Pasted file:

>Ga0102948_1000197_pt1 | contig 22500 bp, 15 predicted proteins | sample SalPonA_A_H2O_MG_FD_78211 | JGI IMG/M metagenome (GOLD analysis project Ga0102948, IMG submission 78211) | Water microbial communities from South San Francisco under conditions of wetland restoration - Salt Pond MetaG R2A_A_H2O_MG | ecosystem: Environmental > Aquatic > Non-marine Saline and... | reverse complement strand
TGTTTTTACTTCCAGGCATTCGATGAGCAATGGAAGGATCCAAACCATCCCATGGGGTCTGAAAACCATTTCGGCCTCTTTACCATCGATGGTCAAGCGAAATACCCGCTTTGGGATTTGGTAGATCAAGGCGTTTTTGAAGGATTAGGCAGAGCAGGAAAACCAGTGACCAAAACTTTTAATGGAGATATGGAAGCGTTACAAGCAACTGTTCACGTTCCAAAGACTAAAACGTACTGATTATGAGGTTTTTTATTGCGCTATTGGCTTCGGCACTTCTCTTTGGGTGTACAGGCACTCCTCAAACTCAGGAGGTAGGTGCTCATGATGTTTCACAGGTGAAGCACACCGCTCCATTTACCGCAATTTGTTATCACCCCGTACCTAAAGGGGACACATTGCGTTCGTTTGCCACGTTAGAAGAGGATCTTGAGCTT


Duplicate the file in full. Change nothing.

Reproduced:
>Ga0102948_1000197_pt1 | contig 22500 bp, 15 predicted proteins | sample SalPonA_A_H2O_MG_FD_78211 | JGI IMG/M metagenome (GOLD analysis project Ga0102948, IMG submission 78211) | Water microbial communities from South San Francisco under conditions of wetland restoration - Salt Pond MetaG R2A_A_H2O_MG | ecosystem: Environmental > Aquatic > Non-marine Saline and... | reverse complement strand
TGTTTTTACTTCCAGGCATTCGATGAGCAATGGAAGGATCCAAACCATCCCATGGGGTCTGAAAACCATTTCGGCCTCTTTACCATCGATGGTCAAGCGAAATACCCGCTTTGGGATTTGGTAGATCAAGGCGTTTTTGAAGGATTAGGCAGAGCAGGAAAACCAGTGACCAAAACTTTTAATGGAGATATGGAAGCGTTACAAGCAACTGTTCACGTTCCAAAGACTAAAACGTACTGATTATGAGGTTTTTTATTGCGCTATTGGCTTCGGCACTTCTCTTTGGGTGTACAGGCACTCCTCAAACTCAGGAGGTAGGTGCTCATGATGTTTCACAGGTGAAGCACACCGCTCCATTTACCGCAATTTGTTATCACCCCGTACCTAAAGGGGACACATTGCGTTCGTTTGCCACGTTAGAAGAGGATCTTGAGCTT